Today, Italian Baroque painter Artemisia Gentileschi is seen as one of the most skilled painters during her time, but the artist had a difficult time forging a career as an artist. Trained by her father at a young age, she went on to study under Agostino Tassi who raped the young Gentileschi and unsurprisingly, due to the times, her reputation was called into question.
Nevertheless, Gentileschi went on to be the first woman to be admitted to the Florentine Academy of Fine Arts and she also became the head of the household when she separated from her husband, which was very rare at the time. Some of her most powerful works, such as Judith Beheading Holofernes and The Conversion of the Magdalene, focus on the females rather than their male counterparts.
Clara Peeters (1594–1657)
Clara Peeters was a still-life painter who came from Antwerp and trained in the tradition of Flemish Baroque painting. However, she probably made her career mostly in the new Dutch Republic, as part of the Dutch Golden Age painting. Many aspects of her life and work remain very unclear, especially outside the period 1607 to 1621.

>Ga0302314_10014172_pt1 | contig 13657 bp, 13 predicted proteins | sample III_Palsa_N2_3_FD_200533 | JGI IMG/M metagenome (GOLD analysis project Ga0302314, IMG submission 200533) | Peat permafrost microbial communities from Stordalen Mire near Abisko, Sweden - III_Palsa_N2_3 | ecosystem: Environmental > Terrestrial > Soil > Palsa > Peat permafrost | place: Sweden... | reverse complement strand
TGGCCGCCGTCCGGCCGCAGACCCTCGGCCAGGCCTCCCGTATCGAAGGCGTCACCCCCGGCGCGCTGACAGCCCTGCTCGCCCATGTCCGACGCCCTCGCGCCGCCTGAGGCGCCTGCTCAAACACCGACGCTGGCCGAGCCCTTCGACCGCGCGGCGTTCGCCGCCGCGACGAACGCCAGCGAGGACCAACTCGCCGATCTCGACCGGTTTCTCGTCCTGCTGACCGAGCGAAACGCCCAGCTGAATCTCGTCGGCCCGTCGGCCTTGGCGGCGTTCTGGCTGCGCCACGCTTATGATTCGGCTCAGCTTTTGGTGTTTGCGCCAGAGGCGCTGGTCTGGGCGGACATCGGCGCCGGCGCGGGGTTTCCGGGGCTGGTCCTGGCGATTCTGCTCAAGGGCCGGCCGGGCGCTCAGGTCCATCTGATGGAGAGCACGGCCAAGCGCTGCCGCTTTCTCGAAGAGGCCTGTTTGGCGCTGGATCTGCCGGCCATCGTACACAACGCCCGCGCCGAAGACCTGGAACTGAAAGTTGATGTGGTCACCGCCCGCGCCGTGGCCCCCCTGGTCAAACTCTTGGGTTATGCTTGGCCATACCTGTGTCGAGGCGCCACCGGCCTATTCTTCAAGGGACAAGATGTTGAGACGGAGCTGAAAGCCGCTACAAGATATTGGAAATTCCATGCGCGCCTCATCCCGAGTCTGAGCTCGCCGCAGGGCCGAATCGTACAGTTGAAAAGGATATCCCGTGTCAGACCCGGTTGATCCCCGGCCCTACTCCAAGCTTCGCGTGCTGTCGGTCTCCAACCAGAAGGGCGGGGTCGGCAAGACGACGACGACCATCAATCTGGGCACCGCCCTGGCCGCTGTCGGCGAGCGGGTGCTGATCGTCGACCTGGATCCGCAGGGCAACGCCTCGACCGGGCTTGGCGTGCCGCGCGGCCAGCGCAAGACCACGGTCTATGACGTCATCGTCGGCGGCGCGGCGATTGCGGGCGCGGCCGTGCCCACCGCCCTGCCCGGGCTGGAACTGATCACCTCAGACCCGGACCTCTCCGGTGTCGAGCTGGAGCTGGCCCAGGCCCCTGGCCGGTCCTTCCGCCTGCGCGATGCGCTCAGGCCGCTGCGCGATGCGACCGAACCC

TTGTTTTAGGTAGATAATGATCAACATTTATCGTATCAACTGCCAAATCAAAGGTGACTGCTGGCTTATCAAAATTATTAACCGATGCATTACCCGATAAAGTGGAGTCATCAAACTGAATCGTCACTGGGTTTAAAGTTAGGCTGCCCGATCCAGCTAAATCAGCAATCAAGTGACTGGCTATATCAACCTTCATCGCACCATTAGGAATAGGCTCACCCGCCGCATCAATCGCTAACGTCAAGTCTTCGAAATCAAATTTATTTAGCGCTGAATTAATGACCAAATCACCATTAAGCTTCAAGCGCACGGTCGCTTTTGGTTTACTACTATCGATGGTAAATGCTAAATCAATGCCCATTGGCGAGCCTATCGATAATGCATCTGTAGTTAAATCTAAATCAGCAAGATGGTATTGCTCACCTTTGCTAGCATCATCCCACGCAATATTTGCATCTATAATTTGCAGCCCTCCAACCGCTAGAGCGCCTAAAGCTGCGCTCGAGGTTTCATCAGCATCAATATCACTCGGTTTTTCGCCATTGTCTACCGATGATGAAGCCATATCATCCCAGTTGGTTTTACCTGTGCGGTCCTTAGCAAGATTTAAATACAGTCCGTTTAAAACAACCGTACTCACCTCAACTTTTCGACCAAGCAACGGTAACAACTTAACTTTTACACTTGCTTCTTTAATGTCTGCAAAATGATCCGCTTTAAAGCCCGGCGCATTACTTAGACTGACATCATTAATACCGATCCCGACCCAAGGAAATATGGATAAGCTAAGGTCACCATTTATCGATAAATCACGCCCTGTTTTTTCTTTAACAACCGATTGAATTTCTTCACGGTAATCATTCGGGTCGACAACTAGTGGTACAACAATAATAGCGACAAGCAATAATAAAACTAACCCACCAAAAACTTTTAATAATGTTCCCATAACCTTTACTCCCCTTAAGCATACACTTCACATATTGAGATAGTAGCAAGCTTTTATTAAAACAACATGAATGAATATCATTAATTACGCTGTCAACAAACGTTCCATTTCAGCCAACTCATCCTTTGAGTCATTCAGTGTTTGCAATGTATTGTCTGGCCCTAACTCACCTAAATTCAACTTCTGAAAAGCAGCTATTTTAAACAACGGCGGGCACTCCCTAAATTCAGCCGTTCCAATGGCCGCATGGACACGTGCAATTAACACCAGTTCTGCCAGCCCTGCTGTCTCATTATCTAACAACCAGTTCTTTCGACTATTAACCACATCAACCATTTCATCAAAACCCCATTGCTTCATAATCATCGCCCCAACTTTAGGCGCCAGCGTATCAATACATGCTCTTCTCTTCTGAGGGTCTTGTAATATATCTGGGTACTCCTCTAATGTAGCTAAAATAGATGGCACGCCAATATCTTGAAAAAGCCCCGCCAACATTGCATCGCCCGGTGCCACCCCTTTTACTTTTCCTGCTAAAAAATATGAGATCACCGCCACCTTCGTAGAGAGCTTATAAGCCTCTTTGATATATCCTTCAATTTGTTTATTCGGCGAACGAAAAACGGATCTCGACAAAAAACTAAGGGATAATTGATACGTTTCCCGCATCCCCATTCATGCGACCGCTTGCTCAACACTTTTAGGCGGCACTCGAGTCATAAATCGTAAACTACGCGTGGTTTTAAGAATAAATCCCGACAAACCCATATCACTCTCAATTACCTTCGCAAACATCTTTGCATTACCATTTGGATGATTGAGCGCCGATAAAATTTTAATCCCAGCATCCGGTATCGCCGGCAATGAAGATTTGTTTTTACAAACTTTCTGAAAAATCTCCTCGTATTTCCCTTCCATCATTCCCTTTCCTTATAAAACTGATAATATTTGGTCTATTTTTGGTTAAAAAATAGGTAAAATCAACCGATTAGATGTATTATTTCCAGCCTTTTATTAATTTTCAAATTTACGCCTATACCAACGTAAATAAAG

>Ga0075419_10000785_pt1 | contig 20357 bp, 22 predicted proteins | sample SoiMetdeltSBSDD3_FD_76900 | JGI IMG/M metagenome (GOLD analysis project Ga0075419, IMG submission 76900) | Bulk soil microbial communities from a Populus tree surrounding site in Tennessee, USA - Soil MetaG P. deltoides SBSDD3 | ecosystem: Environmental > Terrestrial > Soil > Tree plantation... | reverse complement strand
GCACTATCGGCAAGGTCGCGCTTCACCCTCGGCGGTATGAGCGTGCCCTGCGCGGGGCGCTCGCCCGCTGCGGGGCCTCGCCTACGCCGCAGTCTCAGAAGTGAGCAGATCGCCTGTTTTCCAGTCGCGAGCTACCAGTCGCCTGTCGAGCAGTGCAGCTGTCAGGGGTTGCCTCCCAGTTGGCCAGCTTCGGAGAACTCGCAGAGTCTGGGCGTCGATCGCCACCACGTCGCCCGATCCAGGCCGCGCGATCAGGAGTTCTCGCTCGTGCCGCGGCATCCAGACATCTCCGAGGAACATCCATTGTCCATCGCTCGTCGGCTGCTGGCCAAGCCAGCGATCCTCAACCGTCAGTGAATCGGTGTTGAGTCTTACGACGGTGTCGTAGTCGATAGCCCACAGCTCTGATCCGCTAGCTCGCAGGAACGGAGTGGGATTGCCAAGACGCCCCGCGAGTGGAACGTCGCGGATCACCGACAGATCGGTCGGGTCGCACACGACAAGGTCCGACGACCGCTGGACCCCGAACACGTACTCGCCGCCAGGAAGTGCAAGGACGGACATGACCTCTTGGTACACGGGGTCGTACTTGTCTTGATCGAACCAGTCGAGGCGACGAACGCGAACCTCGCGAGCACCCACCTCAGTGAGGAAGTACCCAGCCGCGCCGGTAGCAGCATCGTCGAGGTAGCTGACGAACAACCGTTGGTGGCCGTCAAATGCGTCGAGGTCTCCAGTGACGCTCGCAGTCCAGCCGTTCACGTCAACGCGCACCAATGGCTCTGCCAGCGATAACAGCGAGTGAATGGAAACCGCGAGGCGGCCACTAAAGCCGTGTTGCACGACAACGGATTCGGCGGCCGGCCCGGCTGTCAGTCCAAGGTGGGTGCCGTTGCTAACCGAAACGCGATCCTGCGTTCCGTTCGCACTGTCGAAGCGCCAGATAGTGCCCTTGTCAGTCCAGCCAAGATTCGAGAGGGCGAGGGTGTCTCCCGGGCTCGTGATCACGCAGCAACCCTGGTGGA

Peeters was unusual for her time simply because she was a female painter, the earliest significant woman painter of the Dutch Golden Age. In contrast to their male counterparts, most female Dutch painters specialized in still lifes, which did not require knowledge of anatomy as this was difficult for female painters to get access to as part of their training.
Marie-Gabrielle Capet (1761–1818)
Marie-Gabrielle Capet was a French Neoclassical painter who came from a modest background. Her artistic training is of course unknown, but in 1781 she became the pupil of the French painter Adelaide Labille-Guiard in Paris. With the support of Labille-Guiard, Capet secured commissions from the upper middle class and nobility, and eventually royalty.
She excelled as a portrait painter, with her works including oil paintings, watercolors and miniatures. Despite her talent, Capet fell into obscurity after she died. This was for a number of reasons: the fashion for pastels having declined; because most of her works were in private collections that became dispersed over the years; and the fact that society at the time continued to diminish and “forget” the work of female artists.